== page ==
Government agencies and police departments across the United States are increasingly buying an iPhone-cracking tool called GrayKey, according to a new report.

In this day and age, security is among the main concerns when it comes to various devices and services. Apple has relentlessly defended security and refused to give law enforcement access to its iPhones, or create a backdoor.

Perhaps the most famous proof of Apple's testament to security is the 2016 case involving the iPhone 5c of one of the San Bernardino shooters, when the company refused to unlock the device for the FBI.

Law Enforcement Using iPhone Unlock Tool

Since Apple refuses to unlock its iPhones, Motherboard reports that local police departments, as well as federal law enforcement agencies, are increasingly using GrayKey, a somewhat cheap tool designed to bypass the encryption.

Public records show that the State Department, along with the State Police in Maryland and Indiana, have purchased GrayKey. The Drug Enforcement Agency and the Secret Service, meanwhile, reportedly plan to acquire the tool as well. The police departments in Miami-Dade and Indianapolis have either purchased the technology or sought it.

Malwarebytes previously reported that GrayKey can unlock two iPhones at once, and all it requires it connecting it to a phone for a couple of minutes. After unplugging it -- depending on complexity -- the software will display the passcode.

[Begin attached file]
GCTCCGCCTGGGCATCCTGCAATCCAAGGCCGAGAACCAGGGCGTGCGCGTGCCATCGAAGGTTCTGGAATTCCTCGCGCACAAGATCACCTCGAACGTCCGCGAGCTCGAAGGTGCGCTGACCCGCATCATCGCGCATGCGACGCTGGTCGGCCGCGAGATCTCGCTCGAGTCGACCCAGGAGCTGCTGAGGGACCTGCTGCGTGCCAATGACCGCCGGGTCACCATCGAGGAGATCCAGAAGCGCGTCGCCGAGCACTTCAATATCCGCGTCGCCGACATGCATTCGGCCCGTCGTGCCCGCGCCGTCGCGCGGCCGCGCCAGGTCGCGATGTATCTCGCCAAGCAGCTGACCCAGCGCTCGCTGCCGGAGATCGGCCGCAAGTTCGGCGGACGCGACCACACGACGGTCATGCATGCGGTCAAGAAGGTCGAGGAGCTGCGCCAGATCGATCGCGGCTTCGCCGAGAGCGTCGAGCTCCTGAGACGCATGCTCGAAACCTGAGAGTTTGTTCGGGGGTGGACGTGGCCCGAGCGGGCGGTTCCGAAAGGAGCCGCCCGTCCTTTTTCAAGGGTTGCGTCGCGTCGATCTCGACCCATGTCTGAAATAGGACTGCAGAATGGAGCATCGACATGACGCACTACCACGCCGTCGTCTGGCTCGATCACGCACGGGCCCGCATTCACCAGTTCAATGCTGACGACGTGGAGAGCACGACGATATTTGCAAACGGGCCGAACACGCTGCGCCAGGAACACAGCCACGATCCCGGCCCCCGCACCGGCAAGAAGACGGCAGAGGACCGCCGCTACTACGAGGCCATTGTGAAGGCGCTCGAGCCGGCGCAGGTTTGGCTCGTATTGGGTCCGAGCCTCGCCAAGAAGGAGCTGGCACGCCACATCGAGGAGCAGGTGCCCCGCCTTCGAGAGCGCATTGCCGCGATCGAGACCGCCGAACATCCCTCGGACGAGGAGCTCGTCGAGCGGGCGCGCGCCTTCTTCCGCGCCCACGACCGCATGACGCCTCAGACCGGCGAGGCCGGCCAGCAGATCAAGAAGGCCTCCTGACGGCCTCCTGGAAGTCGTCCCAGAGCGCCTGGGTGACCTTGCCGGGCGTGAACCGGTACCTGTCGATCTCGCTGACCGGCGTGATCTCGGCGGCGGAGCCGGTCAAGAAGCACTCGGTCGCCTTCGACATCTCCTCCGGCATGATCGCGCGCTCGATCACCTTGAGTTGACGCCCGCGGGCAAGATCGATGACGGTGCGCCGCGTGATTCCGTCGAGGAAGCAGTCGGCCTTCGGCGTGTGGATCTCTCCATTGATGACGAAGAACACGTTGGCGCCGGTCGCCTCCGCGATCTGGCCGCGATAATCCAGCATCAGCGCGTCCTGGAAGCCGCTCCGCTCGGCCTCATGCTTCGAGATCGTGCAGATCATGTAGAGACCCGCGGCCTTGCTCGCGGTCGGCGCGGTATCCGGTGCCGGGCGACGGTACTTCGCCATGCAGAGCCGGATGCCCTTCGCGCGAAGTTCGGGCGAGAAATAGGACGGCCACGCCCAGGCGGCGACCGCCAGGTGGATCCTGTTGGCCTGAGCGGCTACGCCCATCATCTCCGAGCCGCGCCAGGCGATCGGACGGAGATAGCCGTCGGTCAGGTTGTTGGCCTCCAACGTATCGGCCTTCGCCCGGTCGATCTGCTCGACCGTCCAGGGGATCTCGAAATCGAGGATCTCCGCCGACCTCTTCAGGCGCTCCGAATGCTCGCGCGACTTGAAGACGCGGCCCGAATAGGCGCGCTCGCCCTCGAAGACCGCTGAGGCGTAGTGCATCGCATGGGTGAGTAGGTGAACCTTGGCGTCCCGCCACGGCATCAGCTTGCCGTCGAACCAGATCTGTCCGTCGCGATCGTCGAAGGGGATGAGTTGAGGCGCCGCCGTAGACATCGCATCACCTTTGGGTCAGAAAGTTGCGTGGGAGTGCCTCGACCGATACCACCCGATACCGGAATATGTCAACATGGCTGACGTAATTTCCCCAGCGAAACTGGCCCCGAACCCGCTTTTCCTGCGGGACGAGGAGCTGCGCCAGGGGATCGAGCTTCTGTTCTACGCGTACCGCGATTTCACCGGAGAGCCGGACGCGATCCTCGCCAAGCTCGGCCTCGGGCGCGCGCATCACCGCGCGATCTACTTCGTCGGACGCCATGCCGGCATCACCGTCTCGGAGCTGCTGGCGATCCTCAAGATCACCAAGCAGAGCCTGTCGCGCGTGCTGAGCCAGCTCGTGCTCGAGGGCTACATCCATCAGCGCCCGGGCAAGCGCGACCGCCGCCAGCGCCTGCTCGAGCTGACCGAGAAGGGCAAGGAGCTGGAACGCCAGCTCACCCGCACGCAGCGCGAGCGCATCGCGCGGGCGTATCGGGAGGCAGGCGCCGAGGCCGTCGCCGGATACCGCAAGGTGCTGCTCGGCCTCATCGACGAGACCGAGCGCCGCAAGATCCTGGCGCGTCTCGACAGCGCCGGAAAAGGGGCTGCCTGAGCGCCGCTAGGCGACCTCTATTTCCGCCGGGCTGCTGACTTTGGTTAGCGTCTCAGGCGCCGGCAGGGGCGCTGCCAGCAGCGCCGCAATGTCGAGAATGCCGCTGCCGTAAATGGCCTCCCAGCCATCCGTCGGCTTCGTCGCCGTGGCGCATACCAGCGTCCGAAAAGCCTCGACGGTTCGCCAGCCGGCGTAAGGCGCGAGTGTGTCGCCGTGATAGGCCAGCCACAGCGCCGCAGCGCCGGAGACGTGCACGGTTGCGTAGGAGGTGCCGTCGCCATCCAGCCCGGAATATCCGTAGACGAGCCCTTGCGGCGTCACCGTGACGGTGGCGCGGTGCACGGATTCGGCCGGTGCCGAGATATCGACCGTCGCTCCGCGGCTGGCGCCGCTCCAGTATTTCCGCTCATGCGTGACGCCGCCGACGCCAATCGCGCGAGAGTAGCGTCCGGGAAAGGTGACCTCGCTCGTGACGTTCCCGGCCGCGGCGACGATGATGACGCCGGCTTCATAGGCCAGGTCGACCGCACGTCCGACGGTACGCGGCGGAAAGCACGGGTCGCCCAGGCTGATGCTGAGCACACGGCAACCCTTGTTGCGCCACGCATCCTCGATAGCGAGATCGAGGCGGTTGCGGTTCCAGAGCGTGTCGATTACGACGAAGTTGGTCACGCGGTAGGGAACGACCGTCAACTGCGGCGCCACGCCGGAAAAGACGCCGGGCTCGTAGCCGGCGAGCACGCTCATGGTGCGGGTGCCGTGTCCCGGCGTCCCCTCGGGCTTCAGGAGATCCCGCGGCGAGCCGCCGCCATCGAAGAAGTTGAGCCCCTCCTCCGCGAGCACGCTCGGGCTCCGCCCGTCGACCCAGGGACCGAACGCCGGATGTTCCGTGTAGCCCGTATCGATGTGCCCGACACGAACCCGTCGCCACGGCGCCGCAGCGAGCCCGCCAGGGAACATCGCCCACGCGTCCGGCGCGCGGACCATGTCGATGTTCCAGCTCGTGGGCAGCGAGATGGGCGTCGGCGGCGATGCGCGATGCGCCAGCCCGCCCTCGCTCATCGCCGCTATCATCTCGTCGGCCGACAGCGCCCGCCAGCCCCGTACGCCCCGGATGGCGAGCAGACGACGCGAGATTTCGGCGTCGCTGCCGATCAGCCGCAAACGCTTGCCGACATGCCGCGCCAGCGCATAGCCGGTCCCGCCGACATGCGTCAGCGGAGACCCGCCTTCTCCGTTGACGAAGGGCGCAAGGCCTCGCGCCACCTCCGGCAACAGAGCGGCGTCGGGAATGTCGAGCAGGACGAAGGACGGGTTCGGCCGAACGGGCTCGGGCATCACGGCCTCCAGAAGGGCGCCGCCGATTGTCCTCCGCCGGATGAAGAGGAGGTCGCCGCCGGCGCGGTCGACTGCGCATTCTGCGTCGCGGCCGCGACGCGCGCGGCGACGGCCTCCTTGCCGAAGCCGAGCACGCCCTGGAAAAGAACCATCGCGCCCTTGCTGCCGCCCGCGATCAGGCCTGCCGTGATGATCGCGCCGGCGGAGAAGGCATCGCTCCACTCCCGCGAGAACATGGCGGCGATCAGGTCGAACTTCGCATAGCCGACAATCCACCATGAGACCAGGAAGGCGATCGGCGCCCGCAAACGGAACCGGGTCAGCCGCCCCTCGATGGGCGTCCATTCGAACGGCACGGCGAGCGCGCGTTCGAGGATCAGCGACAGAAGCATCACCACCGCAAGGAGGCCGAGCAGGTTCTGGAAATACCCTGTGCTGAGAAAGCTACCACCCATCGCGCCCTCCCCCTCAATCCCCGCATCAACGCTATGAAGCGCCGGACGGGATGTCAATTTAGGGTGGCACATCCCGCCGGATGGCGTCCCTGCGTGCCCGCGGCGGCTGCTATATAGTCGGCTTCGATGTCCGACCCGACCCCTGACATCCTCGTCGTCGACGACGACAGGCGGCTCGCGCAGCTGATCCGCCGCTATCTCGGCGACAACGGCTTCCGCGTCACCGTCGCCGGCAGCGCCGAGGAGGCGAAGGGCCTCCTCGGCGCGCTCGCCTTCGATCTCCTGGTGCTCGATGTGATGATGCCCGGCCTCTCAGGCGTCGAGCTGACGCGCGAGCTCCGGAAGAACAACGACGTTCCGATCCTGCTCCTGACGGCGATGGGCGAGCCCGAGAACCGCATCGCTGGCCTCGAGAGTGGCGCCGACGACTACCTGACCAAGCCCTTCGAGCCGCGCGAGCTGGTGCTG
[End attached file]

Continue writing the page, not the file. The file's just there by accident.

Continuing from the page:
A four-digit iPhone passcode would reportedly take a few hours to crack, while six-digit passcodes could take up to three days. Six-digit passwords are the most commonly used nowadays as they are considered more secure and therefore tougher to crack than four-digit ones.

GrayKey iPhone-Cracking Tool Price

Back in 2016, when the San Bernardino case made waves, the feds paid $900,000 to an Israeli company to unlock the shooter's iPhone 5c, after Apple refused to do it itself.

The GrayKey iPhone-cracking tool, meanwhile, is available in two editions that cost $15,000 and $30,000, respectively. Compared to the whopping $900,000 the feds paid back in 2016, both editions seem highly affordable. The $15,000 edition allows the unlocking of up to 300 devices, which would come off as $50 per device. GrayKey reportedly works even on devices running on iOS 11.

It remains unclear at this point just how many iPhones police and law enforcement agencies have managed to unlock so far using GrayKey, but Apple is expected to patch the security holes that allow the technology to crack its encryption.

Apple has yet to offer an official statement on this matter.

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